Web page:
Text and photographs are © by Ellen Spector Platt & Ellen Zachos, all rights reserved.


Monday, February 1, 2010

Chicago ain't the only windy city.

I grew up when winters were winters and schools didn't close for a paltry few inches of snow. I'm not bragging...I just want you to understand that cold weather doesn't freak me out. I can take it.

I'm not so sure about the trees. It's been a windy winter and terrace trees are super susceptible (I'm on an alliterative tear) to tipping. A tree tips over in the forest and chances are no one gets hurt. On a terrace over East 79th Street, it's an entirely different matter.

I was over by the East River, looking down, when I noticed these arborvitae.

Are they attached to anything? I hope so.

Terraces are windy places, considerably windier than ground level gardens. Put two tall buildings next to each other and it gets worse: the wind funnels between them, intensifying and tunneling its way among the containers. Tree branches catch that wind like sails and something's gotta give. The tree may tip over or it may sail across the terrace, hopefully NOT into the great beyond. Here's what you can do to make your terrace trees more safe:

1) Thinning a tree's canopy decreases the surface area of the sail enough to keep the tree from going mobile. Try pruning out 20-25% of the horizontal branches.

2) Make sure your tree isn't too heavy for its container. Inadequate weight in the container makes it easier for the tree to tip. On rooftops we choose light weight containers and potting mixes, PLUS, winter soil is dry, and dry soil is light. This is a recipe for disaster. Keep an eye on the relative masses of your top growth and container. A big tree needs a heavy pot.

3) Square and rectangular containers are more stable than circular pots. On an especially windy terrace, use a quadrilateral container.

4) Tie it down! I use heavy gauge wire and pieces of garden hose to attach tree trunks to terrace railings. Cut the hose into 12' pieces and run the wire through it, then wire the tree in place, making sure the hose section is up against the tree trunk. The hose keeps the wire from cutting into the trunk when the wire becomes taut. Each tree should be wired at two or three points along the trunk, just in case.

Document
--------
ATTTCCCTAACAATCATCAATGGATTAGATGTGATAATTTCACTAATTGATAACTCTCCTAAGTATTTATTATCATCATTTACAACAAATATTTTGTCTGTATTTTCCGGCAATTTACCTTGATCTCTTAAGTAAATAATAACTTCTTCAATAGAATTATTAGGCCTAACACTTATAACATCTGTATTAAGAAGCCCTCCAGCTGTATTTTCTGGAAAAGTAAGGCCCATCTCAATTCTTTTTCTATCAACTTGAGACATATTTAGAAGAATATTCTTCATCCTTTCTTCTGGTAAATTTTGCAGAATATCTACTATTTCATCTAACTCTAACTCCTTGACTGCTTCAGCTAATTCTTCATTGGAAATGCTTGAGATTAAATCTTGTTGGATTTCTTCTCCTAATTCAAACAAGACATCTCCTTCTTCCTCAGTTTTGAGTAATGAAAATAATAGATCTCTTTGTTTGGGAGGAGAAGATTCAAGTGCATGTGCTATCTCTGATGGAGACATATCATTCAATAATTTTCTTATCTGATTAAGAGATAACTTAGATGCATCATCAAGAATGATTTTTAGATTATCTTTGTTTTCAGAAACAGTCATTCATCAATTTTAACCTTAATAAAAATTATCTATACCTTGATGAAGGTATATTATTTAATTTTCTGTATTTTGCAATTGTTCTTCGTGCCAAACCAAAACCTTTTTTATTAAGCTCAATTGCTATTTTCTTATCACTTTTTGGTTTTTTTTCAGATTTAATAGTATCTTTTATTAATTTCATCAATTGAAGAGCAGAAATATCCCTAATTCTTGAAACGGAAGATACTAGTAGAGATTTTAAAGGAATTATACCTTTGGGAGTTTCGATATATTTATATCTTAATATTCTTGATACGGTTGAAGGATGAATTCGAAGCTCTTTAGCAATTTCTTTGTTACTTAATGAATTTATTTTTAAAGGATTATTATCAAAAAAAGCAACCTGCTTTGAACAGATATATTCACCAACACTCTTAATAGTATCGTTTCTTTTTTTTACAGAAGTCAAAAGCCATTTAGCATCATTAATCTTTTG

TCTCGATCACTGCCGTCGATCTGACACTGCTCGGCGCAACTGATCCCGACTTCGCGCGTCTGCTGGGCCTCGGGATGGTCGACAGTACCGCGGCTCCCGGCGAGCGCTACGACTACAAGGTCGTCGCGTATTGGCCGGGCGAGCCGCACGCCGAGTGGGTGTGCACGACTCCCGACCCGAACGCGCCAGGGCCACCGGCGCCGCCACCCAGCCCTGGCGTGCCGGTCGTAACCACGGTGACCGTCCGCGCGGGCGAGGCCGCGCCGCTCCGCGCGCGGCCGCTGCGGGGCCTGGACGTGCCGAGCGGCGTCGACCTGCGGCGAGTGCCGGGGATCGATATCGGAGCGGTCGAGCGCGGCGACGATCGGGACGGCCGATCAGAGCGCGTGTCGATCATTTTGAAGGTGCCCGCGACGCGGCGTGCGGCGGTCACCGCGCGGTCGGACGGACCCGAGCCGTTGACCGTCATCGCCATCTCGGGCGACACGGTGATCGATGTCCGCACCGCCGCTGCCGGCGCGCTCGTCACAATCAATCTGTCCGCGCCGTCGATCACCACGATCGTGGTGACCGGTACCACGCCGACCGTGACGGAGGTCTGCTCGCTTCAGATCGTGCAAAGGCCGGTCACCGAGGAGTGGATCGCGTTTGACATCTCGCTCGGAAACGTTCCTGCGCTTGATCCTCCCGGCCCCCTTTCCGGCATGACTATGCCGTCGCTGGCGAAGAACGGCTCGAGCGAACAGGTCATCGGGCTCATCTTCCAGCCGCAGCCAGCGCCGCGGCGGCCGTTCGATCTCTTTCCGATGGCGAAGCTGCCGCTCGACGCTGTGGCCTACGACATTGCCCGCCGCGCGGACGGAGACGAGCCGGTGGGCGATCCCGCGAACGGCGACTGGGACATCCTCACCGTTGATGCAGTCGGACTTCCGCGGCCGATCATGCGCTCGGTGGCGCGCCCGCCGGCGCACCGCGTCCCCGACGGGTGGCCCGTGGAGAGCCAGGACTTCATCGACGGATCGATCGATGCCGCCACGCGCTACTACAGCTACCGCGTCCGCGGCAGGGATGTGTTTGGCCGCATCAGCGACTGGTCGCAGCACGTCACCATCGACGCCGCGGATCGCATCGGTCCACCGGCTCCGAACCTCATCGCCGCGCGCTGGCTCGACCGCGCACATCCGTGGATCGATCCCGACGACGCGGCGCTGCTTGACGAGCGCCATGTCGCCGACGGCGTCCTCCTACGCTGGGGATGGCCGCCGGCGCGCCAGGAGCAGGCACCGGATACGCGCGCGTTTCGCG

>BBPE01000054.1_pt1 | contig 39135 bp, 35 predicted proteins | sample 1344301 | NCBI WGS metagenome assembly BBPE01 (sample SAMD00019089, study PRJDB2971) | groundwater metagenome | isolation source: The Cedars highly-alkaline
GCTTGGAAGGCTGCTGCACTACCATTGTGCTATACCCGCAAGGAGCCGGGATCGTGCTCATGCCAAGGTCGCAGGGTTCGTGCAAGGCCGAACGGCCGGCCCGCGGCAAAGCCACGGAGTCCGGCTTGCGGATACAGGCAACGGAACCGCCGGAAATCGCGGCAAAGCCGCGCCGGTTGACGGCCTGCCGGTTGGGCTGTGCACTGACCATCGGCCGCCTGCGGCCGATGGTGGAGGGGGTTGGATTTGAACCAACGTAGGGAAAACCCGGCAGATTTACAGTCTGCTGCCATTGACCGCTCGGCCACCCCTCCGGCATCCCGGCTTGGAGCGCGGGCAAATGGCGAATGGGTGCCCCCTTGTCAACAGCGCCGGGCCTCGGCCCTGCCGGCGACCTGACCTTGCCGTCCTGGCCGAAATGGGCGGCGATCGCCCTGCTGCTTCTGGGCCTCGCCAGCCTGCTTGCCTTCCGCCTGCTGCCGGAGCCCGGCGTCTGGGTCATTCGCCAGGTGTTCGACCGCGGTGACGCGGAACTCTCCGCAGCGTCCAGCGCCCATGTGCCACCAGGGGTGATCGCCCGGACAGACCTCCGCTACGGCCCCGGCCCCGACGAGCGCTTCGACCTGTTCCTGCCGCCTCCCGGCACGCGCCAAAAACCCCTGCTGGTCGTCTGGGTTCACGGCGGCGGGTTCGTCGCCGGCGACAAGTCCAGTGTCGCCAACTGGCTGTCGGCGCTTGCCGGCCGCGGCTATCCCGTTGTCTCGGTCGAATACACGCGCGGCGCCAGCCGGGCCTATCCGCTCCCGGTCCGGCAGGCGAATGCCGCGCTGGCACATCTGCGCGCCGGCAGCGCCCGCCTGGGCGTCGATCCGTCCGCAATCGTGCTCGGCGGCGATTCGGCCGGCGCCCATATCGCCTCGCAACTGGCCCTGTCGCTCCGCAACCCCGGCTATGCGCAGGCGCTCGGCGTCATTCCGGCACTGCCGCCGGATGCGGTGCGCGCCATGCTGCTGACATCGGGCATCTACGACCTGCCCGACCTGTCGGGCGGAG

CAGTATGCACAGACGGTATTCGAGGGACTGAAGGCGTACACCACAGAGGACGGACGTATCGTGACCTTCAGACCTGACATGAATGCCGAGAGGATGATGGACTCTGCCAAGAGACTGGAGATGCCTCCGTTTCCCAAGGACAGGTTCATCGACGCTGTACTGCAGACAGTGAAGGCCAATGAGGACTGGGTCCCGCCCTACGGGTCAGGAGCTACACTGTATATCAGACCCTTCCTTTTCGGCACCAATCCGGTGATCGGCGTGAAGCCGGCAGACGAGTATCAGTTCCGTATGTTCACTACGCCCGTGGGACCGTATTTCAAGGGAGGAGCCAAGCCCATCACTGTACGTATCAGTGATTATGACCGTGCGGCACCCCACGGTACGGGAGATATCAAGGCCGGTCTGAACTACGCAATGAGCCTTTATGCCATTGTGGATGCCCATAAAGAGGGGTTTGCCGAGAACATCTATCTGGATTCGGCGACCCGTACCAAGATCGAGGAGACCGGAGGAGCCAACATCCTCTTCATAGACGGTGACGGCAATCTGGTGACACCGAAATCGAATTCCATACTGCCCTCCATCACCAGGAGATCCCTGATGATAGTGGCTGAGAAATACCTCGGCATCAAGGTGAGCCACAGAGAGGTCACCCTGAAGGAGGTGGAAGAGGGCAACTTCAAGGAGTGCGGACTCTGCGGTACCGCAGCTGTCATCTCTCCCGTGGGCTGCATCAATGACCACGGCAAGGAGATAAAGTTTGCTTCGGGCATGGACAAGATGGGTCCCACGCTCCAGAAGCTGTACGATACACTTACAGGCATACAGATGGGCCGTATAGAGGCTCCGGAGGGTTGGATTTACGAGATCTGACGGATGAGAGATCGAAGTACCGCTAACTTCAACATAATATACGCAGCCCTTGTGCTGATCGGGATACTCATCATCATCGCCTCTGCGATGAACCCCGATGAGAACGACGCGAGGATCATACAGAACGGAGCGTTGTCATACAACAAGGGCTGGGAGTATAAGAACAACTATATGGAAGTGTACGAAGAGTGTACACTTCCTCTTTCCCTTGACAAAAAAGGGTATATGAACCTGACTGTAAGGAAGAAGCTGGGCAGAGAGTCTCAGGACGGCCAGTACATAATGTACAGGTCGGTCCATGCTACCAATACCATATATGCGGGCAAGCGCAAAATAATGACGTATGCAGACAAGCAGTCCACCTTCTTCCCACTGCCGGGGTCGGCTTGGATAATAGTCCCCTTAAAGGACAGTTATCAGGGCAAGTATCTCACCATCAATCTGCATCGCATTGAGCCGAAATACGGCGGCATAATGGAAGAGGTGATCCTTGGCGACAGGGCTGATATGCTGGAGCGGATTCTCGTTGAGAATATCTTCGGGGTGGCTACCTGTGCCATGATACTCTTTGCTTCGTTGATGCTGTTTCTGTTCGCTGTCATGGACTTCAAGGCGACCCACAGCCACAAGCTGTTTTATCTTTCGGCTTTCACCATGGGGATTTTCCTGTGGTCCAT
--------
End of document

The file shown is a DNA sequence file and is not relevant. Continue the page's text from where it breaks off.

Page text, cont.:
I walked by my windiest terrace last week and from 18 floors below I could see that several trees had tipped over (actual trees above). I have pruned them, I have wired them, but still they tip. The pots are wicked heavy. Definitely heavier than the top growth. And yet they tip. I've suggested square containers to replace the round pots but I've met with resistance. I've suggested my client donate the biggest trees to the building's garden and replace them with smaller shrubs. She'll think about it.

4 comments:

Shady Gardener said...

Whoa! Look out below! Wouldn't that be a rude interruption? To be hit by such a tree? Is there not a "code" for growing large items, such as these, that could be quite hazardous due to windy conditions? (Just asking...)

urban gardens said...

Really great post. Since they live in such close proximity to each other, urban dwellers need to pay attention to safety concerns such as these. That one rooftop looks like it should have a short wall or railing, doesn't seem like it should be legal.

Ellen Zachos said...

It's true, rooftop gardeners have lots of extra stuff to watch out for, including the possibility of massive lawsuits and unusual homeowners insurance riders!

frank@new york city garden said...

I've often thought of this. Especially in the xtra cold winters like this year. Those arborvitae are just asking for it!

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